Reed wins Wyndham in playoff
Patrick Reed won the Wyndham Championship on Sunday for his first PGA Tour title, beating Jordan Spieth with a birdie on the second hole of a playoff.
Reed recovered from a drive on the par-4 10th that nearly went out of bounds and placed his second shot 7 feet from the pin.
Spieth reached the green in two strokes but his 10-foot birdie putt trickled less than an inch wide of the cup. Reed then sank his birdie putt to end it.
Reed earned $954,000 money and 500 FedEx Cup points for winning the final tournament before the playoffs.
Reed and Spieth finished regulation at 14-under 266. Reed closed with a 4-under 66, and Spieth had a 65.
The 20-year-old Spieth, the John Deere winner in a playoff last month, was denied in his bid to become youngest two-time champion in the modern era of the PGA Tour.
John Huh and Brian Harman were two strokes behind. Harman had a 66, and Huh shot 68. Matt Jones matched the tournament record for a final round with a 62 and finished at 11 under along with Matt Every (67) and Zach Johnson (68).
Reed – who let a three-stroke lead on the back nine slip away – missed a chance to win it on the first playoff hole, the par-4 18th.
Spieth recovered from a terrible drive and saved par with a snaking 25-foot putt.
Reed pushed his 7-foot birdie putt wide of the hole, sending it to a second extra hole.
Reed looked to be in control with his big back-nine lead before Spieth and Huh pulled even with him at 14 under down the stretch.
At roughly the same time Reed bogeyed the par-3 16th, Spieth birdied the par-4 17th and closed with a par. Huh fell off the pace after closing with two bogeys.
Reed, who led or shared the lead after the second and third rounds, also had a chance to win it in regulation after landing his approach shot on the par-4 18th in the center of the green.
But he left his approximately 20-foot birdie putt short and tapped in to force the playoff.
Reed built his big lead with four birdies on the front nine, including three straight.
But by the end of the day, the leaderboard looked much like it did at the start – tightly bunched. Eight players began the round within two strokes of the lead.
Reed compared the scenario to a Monday qualifier, and he knows plenty about those: he earned his spots in six tournaments last year by playing well in those 18-hole Monday rounds.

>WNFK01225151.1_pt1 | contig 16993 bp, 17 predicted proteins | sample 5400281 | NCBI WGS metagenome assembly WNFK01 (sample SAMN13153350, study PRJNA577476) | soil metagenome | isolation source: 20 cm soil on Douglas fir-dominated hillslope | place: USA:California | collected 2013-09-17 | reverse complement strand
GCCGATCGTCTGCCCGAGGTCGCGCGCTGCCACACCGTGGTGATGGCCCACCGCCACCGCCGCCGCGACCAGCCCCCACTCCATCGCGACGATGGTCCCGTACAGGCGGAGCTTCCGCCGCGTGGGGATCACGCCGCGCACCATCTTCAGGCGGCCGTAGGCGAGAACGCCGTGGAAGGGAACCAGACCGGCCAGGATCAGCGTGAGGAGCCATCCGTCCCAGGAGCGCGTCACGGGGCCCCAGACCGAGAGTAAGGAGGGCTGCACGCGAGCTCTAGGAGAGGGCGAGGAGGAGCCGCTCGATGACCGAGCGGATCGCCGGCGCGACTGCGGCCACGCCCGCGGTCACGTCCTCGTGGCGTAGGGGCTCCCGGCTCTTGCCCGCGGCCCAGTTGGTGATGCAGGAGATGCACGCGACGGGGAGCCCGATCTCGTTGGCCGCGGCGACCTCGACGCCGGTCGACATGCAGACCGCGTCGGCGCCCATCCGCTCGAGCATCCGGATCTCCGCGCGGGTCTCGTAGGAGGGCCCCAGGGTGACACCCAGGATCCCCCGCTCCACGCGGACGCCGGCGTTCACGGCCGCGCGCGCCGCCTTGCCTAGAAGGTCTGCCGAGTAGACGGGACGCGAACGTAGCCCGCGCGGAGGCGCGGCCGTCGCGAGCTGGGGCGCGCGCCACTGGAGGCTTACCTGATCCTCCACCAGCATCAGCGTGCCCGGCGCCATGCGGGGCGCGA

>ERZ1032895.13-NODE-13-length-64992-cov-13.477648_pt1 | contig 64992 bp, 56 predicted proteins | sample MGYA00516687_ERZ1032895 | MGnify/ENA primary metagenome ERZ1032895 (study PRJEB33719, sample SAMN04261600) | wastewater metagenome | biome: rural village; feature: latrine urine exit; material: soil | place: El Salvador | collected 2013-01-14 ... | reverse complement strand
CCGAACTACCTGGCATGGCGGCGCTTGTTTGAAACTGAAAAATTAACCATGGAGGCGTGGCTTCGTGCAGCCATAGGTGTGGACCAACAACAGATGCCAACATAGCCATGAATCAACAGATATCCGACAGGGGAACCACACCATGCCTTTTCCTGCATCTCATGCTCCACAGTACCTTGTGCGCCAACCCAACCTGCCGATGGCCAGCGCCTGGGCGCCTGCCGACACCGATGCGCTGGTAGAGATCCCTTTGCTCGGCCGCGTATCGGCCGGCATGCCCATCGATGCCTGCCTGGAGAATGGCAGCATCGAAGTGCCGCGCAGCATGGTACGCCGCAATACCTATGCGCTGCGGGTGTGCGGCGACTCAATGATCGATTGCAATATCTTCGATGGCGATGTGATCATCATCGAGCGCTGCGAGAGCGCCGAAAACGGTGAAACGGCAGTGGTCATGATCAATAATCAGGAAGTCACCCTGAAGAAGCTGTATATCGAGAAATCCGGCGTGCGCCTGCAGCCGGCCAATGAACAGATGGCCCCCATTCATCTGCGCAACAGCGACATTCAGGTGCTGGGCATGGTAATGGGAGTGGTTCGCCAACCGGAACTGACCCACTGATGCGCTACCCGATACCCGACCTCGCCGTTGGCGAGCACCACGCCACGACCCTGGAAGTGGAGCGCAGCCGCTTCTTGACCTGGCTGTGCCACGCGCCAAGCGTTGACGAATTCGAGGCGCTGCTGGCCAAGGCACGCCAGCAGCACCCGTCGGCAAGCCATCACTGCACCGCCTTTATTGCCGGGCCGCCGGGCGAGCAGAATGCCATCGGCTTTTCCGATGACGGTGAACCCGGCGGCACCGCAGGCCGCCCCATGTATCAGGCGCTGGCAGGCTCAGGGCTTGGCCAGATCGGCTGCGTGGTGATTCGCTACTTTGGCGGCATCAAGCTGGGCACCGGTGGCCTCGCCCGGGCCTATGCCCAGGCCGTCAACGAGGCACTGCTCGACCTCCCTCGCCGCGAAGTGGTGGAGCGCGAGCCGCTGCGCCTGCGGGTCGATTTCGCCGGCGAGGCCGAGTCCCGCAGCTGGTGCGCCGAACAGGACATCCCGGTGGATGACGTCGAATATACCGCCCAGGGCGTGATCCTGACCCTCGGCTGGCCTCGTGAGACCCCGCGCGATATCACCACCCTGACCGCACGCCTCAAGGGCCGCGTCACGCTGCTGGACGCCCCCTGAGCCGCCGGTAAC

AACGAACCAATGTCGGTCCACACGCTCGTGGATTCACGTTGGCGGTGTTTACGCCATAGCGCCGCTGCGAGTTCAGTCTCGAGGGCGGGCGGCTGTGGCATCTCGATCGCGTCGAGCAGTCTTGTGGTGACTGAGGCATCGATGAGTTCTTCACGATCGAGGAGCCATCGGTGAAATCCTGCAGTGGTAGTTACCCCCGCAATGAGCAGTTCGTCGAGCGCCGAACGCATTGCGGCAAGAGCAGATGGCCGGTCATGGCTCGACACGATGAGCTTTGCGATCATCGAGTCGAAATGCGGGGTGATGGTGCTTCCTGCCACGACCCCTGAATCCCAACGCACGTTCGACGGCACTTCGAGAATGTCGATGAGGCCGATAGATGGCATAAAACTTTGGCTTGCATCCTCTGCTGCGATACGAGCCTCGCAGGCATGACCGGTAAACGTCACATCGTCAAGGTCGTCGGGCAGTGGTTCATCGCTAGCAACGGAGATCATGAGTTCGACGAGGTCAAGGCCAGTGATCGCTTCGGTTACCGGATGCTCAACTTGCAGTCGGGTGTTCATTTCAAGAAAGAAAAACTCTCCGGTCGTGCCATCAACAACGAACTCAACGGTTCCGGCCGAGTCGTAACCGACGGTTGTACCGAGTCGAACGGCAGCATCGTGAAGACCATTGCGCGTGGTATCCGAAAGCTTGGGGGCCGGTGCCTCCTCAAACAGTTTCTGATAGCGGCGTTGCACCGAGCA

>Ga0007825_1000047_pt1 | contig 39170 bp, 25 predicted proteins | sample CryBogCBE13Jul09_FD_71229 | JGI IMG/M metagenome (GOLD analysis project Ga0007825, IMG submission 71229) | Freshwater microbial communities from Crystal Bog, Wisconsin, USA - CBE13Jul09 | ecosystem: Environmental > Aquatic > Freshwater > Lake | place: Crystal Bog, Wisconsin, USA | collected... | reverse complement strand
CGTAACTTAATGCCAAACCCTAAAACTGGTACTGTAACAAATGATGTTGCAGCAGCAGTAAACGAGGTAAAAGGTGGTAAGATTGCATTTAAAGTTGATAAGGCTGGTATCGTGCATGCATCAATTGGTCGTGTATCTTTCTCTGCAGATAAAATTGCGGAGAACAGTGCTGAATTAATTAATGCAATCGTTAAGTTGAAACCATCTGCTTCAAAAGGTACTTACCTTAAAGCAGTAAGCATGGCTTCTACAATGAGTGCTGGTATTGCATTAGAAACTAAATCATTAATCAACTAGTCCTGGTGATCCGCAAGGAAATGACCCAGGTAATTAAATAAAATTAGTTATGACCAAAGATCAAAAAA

For the second straight day, organizers tried to beat the rain by starting the round early, sending players off in threesomes from the first and 10th tees. The skies were ominously overcast all day, but the saturated course didn’t receive any rain.
And unlike the third round – in which only 13 players broke par – scores were significantly lower on the water-logged Sedgefield course, and that turned the final 18 holes into a shootout.
Jones birdied five consecutive holes and six of seven during his best round of the year.
”Every golfer out here can go and shoot that,” Jones said. ”It’s a matter if you hit the ball in the right spot and make the putts. You’re on the PGA Tour, so you should be able to do it.”
Jones and Simpson, the 2011 winner who shot a 63, led the 52 players who shot better than even-par 70 during the final round.
”You really couldn’t tell that the greens got any rain,” Simpson said. ”They were still as fast today as I’ve ever seen them.”
At one point early in the round, five players – Reed, Every, Harman, Huh and Zach Johnson – shared the lead at 10 under and six others were within two strokes of them.
It wound up being a mostly fruitless week for the players on the playoff bubble who missed their last chance to push their way into The Barclays next week.
Nobody who started the week outside the top 125 managed to make it in. Each of the players at Nos. 126-132 missed the cut, and No. 133 Robert Streb finished at 3 under but could only jump to 126th.
”I was trying to put (the pressure) to the side as much as I could,” Streb said. ”You can’t completely ignore it, but I just tried to play the best golf I could.”